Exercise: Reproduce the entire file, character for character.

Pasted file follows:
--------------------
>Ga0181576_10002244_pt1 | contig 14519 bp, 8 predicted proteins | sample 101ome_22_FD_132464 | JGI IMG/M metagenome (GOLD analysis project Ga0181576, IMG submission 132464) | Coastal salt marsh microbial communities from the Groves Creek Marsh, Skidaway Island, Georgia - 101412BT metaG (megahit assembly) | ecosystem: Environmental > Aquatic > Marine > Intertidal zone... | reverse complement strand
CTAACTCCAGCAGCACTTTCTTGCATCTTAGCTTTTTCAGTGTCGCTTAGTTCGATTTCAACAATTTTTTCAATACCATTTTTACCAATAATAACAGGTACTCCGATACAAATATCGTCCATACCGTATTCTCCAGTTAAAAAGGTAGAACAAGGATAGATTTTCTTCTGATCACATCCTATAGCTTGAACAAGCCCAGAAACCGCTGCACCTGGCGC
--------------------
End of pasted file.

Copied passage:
>Ga0181576_10002244_pt1 | contig 14519 bp, 8 predicted proteins | sample 101ome_22_FD_132464 | JGI IMG/M metagenome (GOLD analysis project Ga0181576, IMG submission 132464) | Coastal salt marsh microbial communities from the Groves Creek Marsh, Skidaway Island, Georgia - 101412BT metaG (megahit assembly) | ecosystem: Environmental > Aquatic > Marine > Intertidal zone... | reverse complement strand
CTAACTCCAGCAGCACTTTCTTGCATCTTAGCTTTTTCAGTGTCGCTTAGTTCGATTTCAACAATTTTTTCAATACCATTTTTACCAATAATAACAGGTACTCCGATACAAATATCGTCCATACCGTATTCTCCAGTTAAAAAGGTAGAACAAGGATAGATTTTCTTCTGATCACATCCTATAGCTTGAACAAGCCCAGAAACCGCTGCACCTGGCGC